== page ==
Vendors are companies you buy supplies from, in large, business sized quantities. When I worked in the office of a restaurant, I cut checks to vendors like Coca-Cola, Budweiser, Sysco, and Louisiana Seafood Exchange. Now I deal with PPG, an auto paint vendor, Reynolds & Reynolds, who supplies us with our computers, and Zee Medical Supply, who kindly re-stocks our supply of Menstrual-Tabs in our office's first aid cabinet.

But I don't deal with them in quite the same way. They get their checks from commercial billing. Now their job is to keep our business, which means schmoozing us. Buying us dinners out or renting commercial fishing trips to the Gulf for the guys in the body and paint shops. My boss got us all new PC's and a laptop for himself. They give us courier bags with Safelite Auto Glass logos on them; I use mine every day for a gym bag.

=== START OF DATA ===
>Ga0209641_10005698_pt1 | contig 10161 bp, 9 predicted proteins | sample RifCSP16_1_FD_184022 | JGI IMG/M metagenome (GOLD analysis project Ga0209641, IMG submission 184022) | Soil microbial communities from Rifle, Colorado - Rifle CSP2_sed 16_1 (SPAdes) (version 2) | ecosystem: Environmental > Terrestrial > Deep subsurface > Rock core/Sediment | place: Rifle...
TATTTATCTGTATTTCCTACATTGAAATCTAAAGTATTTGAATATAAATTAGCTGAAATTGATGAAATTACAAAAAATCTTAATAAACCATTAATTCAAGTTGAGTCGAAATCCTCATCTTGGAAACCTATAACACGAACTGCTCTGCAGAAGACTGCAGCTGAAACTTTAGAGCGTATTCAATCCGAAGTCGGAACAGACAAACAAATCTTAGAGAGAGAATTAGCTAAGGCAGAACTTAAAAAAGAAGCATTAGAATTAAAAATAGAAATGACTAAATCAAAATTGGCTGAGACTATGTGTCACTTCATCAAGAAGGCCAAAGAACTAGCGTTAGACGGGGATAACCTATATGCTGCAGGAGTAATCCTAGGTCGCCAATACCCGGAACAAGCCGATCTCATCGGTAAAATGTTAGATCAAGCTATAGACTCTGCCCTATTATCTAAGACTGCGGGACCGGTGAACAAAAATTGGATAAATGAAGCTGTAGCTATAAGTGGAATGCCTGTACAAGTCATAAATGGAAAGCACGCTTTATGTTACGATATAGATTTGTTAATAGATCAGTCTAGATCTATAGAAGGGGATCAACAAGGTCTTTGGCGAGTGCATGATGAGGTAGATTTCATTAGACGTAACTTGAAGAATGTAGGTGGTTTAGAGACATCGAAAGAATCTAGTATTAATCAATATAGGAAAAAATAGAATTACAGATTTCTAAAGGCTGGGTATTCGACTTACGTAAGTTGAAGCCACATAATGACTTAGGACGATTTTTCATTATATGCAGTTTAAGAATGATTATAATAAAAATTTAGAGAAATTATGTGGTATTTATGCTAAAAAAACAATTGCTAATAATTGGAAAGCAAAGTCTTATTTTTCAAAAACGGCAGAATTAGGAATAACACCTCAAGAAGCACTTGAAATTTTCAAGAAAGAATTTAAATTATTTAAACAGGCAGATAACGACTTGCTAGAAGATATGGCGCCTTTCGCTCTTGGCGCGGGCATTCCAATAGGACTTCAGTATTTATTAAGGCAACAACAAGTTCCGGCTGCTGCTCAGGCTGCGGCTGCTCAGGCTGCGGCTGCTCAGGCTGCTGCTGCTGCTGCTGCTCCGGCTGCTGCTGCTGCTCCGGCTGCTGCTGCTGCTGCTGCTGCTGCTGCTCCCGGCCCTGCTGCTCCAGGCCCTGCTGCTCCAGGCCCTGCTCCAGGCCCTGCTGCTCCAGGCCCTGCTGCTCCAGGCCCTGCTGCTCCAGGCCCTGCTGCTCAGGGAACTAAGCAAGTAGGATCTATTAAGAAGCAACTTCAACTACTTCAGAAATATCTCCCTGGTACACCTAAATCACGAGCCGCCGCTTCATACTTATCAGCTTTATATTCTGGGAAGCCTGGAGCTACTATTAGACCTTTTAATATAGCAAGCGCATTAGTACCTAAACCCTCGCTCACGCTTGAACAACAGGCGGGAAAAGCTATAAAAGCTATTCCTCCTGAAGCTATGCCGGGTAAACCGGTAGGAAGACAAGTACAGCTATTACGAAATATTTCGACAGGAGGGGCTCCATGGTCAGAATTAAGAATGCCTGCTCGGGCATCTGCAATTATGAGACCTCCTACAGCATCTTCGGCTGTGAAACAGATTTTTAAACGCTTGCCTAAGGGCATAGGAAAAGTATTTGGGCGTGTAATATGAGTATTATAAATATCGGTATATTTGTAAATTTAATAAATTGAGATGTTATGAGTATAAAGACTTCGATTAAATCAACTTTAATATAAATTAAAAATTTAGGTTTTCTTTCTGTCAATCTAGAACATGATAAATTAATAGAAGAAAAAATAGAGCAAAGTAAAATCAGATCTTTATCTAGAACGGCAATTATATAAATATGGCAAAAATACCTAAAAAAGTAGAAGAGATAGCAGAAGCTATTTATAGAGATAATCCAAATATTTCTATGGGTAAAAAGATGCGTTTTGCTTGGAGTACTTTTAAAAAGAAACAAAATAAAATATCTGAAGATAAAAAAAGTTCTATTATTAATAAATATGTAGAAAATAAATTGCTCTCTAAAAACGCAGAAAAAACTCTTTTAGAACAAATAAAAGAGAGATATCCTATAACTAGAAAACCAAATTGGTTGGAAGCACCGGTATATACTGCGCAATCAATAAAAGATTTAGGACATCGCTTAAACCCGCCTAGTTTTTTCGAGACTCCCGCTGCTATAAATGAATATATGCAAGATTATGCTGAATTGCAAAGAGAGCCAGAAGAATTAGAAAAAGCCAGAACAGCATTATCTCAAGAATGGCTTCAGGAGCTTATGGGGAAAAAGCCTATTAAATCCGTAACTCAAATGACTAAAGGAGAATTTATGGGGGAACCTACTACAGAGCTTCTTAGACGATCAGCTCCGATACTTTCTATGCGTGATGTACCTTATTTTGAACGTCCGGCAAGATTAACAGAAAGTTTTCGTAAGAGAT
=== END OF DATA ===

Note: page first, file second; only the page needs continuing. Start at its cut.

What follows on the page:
Now, since the schmoozing act goes both ways in business, we do the same thing to insurance companies as well, taking adjusters out to lunch in an effort to gain direct billing accounts with whatever company they represent. Often, just like the vendors, we do this merely to maintain friendly relations with the people who basically supply us with our work, which is wrecked cars.

It seems so false and corporate, but I can't help having benefited from working for a corporation. But my benefits have been reaped mainly in house and not having to do with vendors at all. You reap from them when you're higher on the ladder, when you get them their money.

But for now, I'll take my cheap oil changes and my free courier bag. I like the bottom rung, thank you.